Paying down your debt

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Ignored debt can be like a shadow in the late afternoon, growing exponentially while your back is turned thanks to compounding monthly interest rates. Don’t let financial doom and gloom sneak up on you. Be proactive; with some common-sense tactics, you can pay off your debts and be on your way to a sunny financial future.

Stop creating new debt. Paying off your debt will make you happier than that thing you don’t actually need. Make a tight budget and stick to it, and avoid using your credit cards. Consider temporarily freezing your credit card accounts. Make your own lunches and coffee. Buy generic brands. Free up money every reasonable way you can. It will not be easy, but you can do this.

Assess your debt. Make a list of your debts with amounts owed and interest rates. Call your credit card companies. Explain that you are making a plan to pay off your debt and improve your credit score. Ask them to lower your interest rate. The worst-case scenario is hearing, “No, we can’t,” a few times. The best-case scenario is reducing your interest rate by a few points, which will reduce the time and money necessary to pay off your debts.

Stack and avalanche your debts. If possible and financially sound, transfer all or a portion of the balance of your highest interest rate credit card to your lowest interest rate credit card. (Make certain that transfers are not subject to higher interest rates; special offers won’t expire and lead to higher interest rates; and do not exceed your credit limit, which might result in additional fees or penalties.) While continuing to pay at least the minimum payment on all your accounts, pay as much as possible on the account with the highest interest rate. Once your highest interest rate account is paid in full, add the amount you were paying on the highest interest rate account to the minimum monthly payment on your next highest interest rate account. This is often referred to as the avalanche method for paying off debt. The more debt you pay off, the more money you have each month to pay off remaining debt, creating a monetary snowball effect that will work in your favor.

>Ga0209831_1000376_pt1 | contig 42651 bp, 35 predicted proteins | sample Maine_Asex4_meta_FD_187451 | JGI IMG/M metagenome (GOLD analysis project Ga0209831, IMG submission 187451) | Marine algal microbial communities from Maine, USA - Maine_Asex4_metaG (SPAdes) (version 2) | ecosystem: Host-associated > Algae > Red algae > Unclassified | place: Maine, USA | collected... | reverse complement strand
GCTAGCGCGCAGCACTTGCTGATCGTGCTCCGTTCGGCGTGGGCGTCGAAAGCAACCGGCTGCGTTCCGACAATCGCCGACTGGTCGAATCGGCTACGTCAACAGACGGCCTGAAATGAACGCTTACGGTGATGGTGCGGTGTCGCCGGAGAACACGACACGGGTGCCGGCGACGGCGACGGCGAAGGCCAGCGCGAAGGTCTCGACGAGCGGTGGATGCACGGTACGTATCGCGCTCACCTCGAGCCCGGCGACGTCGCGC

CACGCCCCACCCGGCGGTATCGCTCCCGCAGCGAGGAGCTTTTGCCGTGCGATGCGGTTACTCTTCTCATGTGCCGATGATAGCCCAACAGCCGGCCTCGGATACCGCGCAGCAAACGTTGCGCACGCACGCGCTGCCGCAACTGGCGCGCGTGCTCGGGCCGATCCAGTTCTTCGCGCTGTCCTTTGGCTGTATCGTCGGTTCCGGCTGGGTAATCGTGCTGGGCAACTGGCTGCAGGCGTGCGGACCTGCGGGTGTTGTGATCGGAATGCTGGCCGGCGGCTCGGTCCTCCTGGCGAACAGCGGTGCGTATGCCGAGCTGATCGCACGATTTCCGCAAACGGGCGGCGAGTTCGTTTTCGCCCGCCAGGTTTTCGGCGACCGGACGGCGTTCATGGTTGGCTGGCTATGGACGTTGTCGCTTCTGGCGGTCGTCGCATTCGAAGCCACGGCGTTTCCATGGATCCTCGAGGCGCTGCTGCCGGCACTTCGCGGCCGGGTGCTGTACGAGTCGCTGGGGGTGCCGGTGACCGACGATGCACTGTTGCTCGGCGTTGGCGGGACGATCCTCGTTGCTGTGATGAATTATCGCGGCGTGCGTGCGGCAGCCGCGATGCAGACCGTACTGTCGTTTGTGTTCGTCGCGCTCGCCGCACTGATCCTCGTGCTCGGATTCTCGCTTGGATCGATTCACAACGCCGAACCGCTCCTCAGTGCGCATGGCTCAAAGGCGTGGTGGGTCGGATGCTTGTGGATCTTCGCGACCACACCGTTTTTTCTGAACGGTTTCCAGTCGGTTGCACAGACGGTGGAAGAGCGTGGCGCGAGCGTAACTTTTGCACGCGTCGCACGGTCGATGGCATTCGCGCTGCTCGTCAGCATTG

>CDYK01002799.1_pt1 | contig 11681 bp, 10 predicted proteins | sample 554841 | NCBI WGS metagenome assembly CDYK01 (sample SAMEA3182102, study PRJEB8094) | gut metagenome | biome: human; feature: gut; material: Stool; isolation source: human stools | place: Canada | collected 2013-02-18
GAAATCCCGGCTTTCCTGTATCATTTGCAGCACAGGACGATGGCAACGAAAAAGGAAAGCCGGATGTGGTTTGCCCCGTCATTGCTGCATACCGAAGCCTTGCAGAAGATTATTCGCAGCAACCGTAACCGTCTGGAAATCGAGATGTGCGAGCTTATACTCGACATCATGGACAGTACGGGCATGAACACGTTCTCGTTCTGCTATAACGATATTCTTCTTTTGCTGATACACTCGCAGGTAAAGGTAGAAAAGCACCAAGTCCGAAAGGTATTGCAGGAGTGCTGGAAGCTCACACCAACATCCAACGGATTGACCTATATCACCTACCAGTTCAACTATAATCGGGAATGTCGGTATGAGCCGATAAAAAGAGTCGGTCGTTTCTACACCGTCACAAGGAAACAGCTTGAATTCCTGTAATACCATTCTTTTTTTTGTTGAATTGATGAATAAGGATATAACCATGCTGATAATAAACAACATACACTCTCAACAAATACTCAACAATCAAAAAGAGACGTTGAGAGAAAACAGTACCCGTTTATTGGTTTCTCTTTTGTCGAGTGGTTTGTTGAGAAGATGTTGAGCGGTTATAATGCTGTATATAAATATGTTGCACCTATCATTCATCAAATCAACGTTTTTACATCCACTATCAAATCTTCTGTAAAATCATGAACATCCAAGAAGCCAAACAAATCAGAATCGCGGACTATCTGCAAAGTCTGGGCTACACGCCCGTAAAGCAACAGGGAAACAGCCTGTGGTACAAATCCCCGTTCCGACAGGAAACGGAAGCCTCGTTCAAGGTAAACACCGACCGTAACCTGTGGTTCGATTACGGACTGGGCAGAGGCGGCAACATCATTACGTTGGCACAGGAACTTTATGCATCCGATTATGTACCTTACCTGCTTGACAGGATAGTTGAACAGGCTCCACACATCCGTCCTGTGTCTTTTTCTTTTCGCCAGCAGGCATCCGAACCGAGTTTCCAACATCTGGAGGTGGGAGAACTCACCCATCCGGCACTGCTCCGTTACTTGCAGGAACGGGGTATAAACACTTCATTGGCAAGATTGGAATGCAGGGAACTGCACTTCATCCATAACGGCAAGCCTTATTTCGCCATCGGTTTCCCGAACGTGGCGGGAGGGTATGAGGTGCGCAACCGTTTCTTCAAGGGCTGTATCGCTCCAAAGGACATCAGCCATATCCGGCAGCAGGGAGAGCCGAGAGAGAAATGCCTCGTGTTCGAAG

Borrow from yourself. If you can pay off your debt without dipping into your savings, 401(k) account or a life insurance policy with cash value, you should. However, if you must dip into your savings account, add the debt to your list and pay back more than what you borrowed, which will be easy once your other debts are paid. Try to maintain at least a small “emergency and opportunity” fund at all times to keep the next car or home repair from sending you further into debt. Alternatively, take a loan from your 401(k) or life insurance policy with cash value. The interest rates for doing so are often below commercial rates, especially for someone with a low credit score as a result of excess debt. Gather information about borrowing from your 401(k) or life insurance policy and decide if it is the right choice for your situation.

Stick to your plan. Be patient with yourself. Allow yourself to inexpensively celebrate the small victories along the way. You can pay off all of your debt, and you can achieve a secure, sunny financial future for yourself.

Source: National Rural Electric Cooperative Association (NRECA)

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